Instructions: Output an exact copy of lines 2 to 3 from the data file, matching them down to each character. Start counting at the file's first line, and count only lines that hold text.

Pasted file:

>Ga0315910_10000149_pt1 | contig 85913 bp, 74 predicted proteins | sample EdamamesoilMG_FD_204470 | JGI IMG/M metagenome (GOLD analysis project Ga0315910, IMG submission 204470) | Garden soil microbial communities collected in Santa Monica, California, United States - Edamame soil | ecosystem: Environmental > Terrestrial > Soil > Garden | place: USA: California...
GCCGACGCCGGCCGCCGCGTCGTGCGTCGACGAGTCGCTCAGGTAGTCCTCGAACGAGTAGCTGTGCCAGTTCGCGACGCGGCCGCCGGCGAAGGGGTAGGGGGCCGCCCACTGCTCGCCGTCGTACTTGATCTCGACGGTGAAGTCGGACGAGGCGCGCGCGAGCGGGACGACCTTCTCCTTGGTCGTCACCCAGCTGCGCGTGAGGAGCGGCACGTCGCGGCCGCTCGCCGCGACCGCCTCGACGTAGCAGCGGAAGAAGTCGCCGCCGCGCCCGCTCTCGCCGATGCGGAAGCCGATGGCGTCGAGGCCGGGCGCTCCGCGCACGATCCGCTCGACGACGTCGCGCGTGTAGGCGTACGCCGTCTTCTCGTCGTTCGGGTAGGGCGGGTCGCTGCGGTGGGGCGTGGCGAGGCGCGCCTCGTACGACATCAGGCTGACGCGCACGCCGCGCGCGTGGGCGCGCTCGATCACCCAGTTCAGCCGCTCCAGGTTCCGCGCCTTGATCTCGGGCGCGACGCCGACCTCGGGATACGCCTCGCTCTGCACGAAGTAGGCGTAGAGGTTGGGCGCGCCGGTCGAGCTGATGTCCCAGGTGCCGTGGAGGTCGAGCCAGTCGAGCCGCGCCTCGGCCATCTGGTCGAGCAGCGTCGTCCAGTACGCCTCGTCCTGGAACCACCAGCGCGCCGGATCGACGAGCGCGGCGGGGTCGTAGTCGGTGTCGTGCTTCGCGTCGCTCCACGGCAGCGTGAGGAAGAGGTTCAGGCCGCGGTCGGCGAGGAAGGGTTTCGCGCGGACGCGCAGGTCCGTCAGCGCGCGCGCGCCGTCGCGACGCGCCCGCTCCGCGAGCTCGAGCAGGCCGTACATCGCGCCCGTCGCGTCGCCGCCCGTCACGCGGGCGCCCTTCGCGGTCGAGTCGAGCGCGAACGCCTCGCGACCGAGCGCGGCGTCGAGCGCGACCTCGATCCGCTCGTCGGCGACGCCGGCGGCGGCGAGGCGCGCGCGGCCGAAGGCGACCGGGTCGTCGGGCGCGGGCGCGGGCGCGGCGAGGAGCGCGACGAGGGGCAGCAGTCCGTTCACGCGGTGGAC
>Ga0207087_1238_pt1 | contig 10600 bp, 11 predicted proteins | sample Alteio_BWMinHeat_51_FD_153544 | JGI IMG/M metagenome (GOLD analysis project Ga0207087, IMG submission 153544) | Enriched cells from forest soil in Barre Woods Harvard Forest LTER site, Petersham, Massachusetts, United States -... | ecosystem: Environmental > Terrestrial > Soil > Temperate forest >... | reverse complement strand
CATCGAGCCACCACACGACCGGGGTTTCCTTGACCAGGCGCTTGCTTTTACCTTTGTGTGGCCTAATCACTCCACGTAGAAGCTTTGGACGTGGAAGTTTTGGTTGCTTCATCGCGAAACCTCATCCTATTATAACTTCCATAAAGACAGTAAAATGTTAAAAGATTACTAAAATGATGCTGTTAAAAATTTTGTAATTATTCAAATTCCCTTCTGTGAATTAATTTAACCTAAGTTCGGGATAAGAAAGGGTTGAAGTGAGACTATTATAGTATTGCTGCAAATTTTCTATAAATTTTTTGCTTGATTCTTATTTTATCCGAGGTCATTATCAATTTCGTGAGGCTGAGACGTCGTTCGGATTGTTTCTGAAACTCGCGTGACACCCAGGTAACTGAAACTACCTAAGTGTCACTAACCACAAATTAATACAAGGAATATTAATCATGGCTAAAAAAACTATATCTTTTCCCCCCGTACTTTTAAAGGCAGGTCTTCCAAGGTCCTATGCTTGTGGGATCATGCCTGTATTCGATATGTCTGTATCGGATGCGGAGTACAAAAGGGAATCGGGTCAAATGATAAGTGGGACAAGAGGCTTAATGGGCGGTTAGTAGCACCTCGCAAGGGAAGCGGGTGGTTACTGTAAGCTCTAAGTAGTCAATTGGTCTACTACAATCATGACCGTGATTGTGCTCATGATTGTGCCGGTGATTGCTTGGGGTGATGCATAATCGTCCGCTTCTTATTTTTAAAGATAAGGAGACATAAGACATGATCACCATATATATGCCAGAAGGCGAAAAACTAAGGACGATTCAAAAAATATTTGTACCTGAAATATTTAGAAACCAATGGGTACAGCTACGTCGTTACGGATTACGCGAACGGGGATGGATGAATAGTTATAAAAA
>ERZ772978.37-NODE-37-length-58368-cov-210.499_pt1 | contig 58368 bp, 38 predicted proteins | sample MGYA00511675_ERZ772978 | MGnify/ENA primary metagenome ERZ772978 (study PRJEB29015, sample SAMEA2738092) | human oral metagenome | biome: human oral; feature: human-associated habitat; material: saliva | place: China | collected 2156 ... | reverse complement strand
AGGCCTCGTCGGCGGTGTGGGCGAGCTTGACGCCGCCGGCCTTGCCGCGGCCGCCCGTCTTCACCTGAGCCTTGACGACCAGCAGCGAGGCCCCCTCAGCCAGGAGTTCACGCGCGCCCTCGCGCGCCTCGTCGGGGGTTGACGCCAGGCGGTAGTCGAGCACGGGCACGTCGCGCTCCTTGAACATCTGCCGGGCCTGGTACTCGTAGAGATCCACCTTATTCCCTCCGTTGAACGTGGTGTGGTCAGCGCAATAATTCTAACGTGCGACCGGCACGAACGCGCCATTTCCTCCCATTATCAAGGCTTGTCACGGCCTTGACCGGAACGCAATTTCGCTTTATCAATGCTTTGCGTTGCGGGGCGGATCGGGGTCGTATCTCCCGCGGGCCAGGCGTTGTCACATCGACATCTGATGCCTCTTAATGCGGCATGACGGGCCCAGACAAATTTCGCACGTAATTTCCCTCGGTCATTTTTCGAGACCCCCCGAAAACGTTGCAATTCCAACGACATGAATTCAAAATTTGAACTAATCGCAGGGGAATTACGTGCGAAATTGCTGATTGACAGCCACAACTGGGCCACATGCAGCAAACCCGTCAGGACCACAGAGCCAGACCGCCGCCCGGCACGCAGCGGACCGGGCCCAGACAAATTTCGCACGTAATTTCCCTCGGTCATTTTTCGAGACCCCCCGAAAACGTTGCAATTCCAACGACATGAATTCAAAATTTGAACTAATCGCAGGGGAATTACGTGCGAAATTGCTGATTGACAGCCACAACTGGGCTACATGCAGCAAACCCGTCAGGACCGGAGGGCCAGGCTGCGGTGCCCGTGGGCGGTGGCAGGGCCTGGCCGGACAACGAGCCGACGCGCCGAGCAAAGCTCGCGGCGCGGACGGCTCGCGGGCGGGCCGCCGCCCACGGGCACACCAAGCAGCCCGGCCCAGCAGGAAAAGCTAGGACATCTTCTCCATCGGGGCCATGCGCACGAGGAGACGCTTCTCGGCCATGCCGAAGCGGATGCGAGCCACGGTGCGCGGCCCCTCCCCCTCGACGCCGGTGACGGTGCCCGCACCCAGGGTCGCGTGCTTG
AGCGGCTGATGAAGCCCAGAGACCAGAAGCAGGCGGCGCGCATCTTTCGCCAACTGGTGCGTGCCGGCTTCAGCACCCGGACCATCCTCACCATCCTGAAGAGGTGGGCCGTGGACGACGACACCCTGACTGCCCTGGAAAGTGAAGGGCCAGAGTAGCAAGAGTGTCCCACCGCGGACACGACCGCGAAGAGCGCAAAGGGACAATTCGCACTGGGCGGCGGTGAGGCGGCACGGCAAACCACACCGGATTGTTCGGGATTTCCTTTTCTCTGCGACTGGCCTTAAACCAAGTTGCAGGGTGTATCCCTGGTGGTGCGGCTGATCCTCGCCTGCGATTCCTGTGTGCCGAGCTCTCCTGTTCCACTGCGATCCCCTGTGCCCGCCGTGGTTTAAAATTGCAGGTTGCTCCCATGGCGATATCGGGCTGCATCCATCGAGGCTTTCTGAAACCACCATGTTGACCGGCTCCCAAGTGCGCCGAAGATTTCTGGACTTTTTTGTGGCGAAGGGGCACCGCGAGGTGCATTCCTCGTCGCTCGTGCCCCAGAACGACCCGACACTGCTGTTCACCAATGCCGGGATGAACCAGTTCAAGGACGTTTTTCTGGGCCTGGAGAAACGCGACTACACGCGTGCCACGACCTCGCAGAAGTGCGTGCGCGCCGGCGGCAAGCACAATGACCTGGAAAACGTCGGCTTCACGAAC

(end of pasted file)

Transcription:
GCCGACGCCGGCCGCCGCGTCGTGCGTCGACGAGTCGCTCAGGTAGTCCTCGAACGAGTAGCTGTGCCAGTTCGCGACGCGGCCGCCGGCGAAGGGGTAGGGGGCCGCCCACTGCTCGCCGTCGTACTTGATCTCGACGGTGAAGTCGGACGAGGCGCGCGCGAGCGGGACGACCTTCTCCTTGGTCGTCACCCAGCTGCGCGTGAGGAGCGGCACGTCGCGGCCGCTCGCCGCGACCGCCTCGACGTAGCAGCGGAAGAAGTCGCCGCCGCGCCCGCTCTCGCCGATGCGGAAGCCGATGGCGTCGAGGCCGGGCGCTCCGCGCACGATCCGCTCGACGACGTCGCGCGTGTAGGCGTACGCCGTCTTCTCGTCGTTCGGGTAGGGCGGGTCGCTGCGGTGGGGCGTGGCGAGGCGCGCCTCGTACGACATCAGGCTGACGCGCACGCCGCGCGCGTGGGCGCGCTCGATCACCCAGTTCAGCCGCTCCAGGTTCCGCGCCTTGATCTCGGGCGCGACGCCGACCTCGGGATACGCCTCGCTCTGCACGAAGTAGGCGTAGAGGTTGGGCGCGCCGGTCGAGCTGATGTCCCAGGTGCCGTGGAGGTCGAGCCAGTCGAGCCGCGCCTCGGCCATCTGGTCGAGCAGCGTCGTCCAGTACGCCTCGTCCTGGAACCACCAGCGCGCCGGATCGACGAGCGCGGCGGGGTCGTAGTCGGTGTCGTGCTTCGCGTCGCTCCACGGCAGCGTGAGGAAGAGGTTCAGGCCGCGGTCGGCGAGGAAGGGTTTCGCGCGGACGCGCAGGTCCGTCAGCGCGCGCGCGCCGTCGCGACGCGCCCGCTCCGCGAGCTCGAGCAGGCCGTACATCGCGCCCGTCGCGTCGCCGCCCGTCACGCGGGCGCCCTTCGCGGTCGAGTCGAGCGCGAACGCCTCGCGACCGAGCGCGGCGTCGAGCGCGACCTCGATCCGCTCGTCGGCGACGCCGGCGGCGGCGAGGCGCGCGCGGCCGAAGGCGACCGGGTCGTCGGGCGCGGGCGCGGGCGCGGCGAGGAGCGCGACGAGGGGCAGCAGTCCGTTCACGCGGTGGAC
>Ga0207087_1238_pt1 | contig 10600 bp, 11 predicted proteins | sample Alteio_BWMinHeat_51_FD_153544 | JGI IMG/M metagenome (GOLD analysis project Ga0207087, IMG submission 153544) | Enriched cells from forest soil in Barre Woods Harvard Forest LTER site, Petersham, Massachusetts, United States -... | ecosystem: Environmental > Terrestrial > Soil > Temperate forest >... | reverse complement strand